Camila Domonoske

Camila Flamiano Domonoske covers breaking news for NPR, primarily writing for the Two-Way blog.

She got her start at NPR with the Arts Desk, where she edited poetry reviews, wrote and produced stories about books and culture, edited four different series of book recommendation essays, and helped conceive and create NPR's first-ever Book Concierge.

With NPR's Digital News team, she edited, produced, and wrote news and feature coverage on everything from the war in Gaza to the world's coldest city. She also curated the NPR home page, ran NPR's social media accounts, and coordinated coverage between the web and the radio. For NPR's Code Switch team, she has written on language, poetry and race.

As a breaking news reporter, Camila has appeared live on-air for Member stations, NPR's national shows, and other radio and TV outlets. She's written for the web about police violence, deportations and immigration court, history and archaeology, global family planning funding, walrus haul-outs, the theology of hell, international approaches to climate change, the shifting symbolism of Pepe the Frog, the mechanics of pooping in space, and cats ... as well as a wide range of other topics.

She's a regular host of NPR's daily update on Facebook Live, "Newstime." She also co-created NPR's live headline contest, "Head to Head," with Colin Dwyer.

Every now and again, she still slips some poetry into the news.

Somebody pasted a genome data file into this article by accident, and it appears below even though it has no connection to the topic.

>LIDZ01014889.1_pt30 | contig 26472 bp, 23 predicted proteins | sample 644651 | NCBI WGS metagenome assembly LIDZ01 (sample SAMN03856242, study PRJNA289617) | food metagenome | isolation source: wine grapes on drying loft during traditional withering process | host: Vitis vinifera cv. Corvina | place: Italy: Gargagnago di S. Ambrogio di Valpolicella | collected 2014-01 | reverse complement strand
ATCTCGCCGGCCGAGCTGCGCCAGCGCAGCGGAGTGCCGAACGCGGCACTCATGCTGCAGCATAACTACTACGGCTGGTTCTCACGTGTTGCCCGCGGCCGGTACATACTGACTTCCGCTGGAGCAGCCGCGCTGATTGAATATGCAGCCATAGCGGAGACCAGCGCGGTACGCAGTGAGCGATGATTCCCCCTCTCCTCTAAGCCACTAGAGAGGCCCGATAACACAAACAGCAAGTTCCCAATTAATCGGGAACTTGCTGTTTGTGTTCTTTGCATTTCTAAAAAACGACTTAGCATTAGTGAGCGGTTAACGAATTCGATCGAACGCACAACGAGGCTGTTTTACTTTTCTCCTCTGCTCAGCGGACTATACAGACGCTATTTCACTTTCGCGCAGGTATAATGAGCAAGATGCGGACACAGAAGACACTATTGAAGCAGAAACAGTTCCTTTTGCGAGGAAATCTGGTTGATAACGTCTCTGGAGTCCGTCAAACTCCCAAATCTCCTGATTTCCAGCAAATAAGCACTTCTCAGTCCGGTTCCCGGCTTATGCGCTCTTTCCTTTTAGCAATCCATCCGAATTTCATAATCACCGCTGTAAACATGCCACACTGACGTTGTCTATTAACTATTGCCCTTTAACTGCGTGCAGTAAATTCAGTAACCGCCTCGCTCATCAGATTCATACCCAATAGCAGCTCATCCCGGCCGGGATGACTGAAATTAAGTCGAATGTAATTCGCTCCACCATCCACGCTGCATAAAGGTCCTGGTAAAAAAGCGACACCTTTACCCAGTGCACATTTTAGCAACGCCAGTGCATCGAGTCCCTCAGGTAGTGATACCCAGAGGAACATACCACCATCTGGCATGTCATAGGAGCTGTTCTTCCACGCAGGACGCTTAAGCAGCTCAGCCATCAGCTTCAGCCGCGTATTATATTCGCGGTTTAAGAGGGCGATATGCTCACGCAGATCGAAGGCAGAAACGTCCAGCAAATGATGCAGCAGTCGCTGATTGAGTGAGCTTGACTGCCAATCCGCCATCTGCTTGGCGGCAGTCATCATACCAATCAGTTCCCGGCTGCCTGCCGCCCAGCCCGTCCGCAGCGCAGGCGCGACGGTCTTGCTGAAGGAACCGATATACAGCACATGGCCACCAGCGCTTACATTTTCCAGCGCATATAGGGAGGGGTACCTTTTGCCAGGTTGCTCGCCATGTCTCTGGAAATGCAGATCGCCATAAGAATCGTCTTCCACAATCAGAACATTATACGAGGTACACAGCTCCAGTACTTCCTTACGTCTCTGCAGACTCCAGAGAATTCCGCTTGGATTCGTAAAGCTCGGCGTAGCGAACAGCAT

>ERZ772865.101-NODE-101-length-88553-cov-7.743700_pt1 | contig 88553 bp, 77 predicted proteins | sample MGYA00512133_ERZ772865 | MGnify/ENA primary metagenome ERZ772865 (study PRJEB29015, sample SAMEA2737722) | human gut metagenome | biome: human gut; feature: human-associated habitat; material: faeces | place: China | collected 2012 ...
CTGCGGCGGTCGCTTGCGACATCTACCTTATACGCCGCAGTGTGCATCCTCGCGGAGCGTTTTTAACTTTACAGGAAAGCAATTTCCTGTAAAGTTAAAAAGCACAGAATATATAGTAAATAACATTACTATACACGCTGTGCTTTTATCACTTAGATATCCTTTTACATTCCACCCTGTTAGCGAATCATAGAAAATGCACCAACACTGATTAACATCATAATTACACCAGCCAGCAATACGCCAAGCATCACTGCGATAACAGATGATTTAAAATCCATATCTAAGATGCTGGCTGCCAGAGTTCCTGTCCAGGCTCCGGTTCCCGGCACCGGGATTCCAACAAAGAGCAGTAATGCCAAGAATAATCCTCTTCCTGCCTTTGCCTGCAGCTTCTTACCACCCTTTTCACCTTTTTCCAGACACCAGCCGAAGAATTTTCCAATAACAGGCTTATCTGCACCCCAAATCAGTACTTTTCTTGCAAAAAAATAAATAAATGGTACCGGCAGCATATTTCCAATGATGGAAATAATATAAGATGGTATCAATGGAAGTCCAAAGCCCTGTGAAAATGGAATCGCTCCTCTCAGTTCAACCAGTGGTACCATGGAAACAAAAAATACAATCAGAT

Camila graduated from Davidson College in North Carolina.

This year's South by Southwest festivals in Austin, Texas, will have more than the usual dose of Washington, D.C.

President Obama will be talking with the editor in chief of The Texas Tribune in an conversation that will open SXSW Interactive, while first lady Michelle Obama will deliver the keynote address for SXSW Music.

The U.N. Security Council unanimously approved new sanctions on North Korea on Wednesday, in response to a recent nuclear test and rocket launch that violated U.N. resolutions on the country's military activities.

Sports Authority has filed for Chapter 11 bankruptcy protection, looking to restructure its debt and close a number of stores to try to regain its financial foothold.

The sporting goods retailer is carrying a heavy debt load.

In its restructuring, Sports Authority plans to access nearly $600 million in debtor-in-possession financing and close or sell approximately 140 stores and two distribution centers. The company operates more than 460 locations.

Democratic Rep. Tulsi Gabbard of Hawaii has resigned her position as vice chair of the Democratic National Committee to endorse Bernie Sanders.

Gabbard announced her decision on NBC's Meet the Press Sunday morning.

On the Sunday morning talk shows, Republican presidential front-runner Donald Trump refused to condemn endorsements from a prominent white supremacist and former KKK leader, and said he retweeted a Mussolini quote because "it's a very good quote."

Partial results from Iran's elections on Friday indicate that pro-reform moderates will win all 30 of Tehran's parliamentary seats — a victory for Iranian President Hassan Rouhani, and a blow to Iran's hard-liners.

Tehran's delegation is only a fraction of Iran's 290-seat parliament, and NPR's Peter Kenyon reports that conservative representatives are likely to do well in other parts of the country — but the gains in the capital are significant.